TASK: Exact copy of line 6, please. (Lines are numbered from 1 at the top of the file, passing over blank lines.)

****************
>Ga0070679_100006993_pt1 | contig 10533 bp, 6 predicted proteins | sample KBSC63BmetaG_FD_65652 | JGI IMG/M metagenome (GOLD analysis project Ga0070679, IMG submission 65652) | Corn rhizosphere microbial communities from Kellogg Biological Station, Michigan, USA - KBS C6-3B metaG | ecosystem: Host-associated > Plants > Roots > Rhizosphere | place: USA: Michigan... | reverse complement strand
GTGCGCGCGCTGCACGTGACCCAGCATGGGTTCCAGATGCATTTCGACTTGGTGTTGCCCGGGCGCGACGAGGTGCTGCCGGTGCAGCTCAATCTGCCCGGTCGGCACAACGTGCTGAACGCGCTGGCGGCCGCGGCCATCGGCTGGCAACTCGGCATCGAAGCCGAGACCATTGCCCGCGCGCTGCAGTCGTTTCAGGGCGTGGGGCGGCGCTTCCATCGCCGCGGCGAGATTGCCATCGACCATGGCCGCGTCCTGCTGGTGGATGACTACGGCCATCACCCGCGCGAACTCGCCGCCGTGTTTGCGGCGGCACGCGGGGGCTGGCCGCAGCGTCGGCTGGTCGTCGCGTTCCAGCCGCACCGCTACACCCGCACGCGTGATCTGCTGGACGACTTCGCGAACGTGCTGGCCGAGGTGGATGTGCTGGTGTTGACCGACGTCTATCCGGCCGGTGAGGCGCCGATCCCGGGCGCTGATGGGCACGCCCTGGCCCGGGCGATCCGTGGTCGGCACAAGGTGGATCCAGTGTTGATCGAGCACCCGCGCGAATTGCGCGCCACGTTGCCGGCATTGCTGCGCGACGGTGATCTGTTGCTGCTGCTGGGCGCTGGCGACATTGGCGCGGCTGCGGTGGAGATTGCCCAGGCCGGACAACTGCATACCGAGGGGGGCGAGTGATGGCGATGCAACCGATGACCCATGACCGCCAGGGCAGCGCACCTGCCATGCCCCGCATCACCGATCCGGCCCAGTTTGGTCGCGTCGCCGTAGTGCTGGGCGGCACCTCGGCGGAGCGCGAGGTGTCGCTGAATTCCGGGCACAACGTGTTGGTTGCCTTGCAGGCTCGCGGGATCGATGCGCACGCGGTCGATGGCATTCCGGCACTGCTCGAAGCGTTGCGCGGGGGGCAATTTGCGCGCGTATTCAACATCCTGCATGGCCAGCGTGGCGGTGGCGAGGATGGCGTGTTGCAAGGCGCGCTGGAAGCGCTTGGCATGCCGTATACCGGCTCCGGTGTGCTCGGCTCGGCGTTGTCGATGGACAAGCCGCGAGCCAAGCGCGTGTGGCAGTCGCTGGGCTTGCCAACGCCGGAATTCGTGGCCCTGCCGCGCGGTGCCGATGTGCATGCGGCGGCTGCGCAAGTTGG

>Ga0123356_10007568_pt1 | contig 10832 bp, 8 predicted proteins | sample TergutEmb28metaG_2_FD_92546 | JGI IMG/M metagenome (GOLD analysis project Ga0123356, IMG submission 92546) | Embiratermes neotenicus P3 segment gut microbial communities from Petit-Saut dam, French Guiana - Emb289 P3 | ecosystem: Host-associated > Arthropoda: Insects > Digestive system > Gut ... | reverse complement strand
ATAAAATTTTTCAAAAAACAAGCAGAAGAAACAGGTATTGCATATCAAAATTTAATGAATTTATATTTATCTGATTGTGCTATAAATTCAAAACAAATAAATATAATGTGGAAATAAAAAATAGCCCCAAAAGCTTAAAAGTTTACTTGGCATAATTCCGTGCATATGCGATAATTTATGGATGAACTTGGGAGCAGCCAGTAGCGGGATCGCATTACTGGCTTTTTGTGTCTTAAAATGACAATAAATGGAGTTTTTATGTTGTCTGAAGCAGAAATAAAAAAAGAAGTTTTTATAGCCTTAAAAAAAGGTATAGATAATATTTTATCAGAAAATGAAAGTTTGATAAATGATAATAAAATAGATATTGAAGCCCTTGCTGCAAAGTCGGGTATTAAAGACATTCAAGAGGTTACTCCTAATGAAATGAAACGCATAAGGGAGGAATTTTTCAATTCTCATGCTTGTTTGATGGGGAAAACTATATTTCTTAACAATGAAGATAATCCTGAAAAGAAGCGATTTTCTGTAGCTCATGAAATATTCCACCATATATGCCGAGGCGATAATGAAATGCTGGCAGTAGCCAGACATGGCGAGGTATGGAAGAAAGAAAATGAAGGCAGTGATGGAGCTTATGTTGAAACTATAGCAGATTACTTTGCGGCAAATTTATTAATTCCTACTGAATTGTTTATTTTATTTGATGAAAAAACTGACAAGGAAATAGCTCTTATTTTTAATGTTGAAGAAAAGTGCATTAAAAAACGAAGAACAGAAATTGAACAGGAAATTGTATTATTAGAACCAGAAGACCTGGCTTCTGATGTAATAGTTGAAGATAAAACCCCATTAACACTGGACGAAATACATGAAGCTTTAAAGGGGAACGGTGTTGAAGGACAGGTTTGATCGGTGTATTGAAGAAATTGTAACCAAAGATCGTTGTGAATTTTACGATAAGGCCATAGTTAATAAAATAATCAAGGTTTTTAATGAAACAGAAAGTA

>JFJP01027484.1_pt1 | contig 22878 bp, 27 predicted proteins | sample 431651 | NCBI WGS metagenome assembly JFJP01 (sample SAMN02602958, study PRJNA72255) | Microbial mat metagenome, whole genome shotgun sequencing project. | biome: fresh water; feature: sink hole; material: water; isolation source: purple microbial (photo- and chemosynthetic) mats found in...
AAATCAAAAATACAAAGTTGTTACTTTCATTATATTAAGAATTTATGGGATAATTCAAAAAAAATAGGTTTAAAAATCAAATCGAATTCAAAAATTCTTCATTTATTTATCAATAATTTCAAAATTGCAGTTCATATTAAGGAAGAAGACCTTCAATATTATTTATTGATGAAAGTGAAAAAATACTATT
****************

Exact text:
AAATCAAAAATACAAAGTTGTTACTTTCATTATATTAAGAATTTATGGGATAATTCAAAAAAAATAGGTTTAAAAATCAAATCGAATTCAAAAATTCTTCATTTATTTATCAATAATTTCAAAATTGCAGTTCATATTAAGGAAGAAGACCTTCAATATTATTTATTGATGAAAGTGAAAAAATACTATT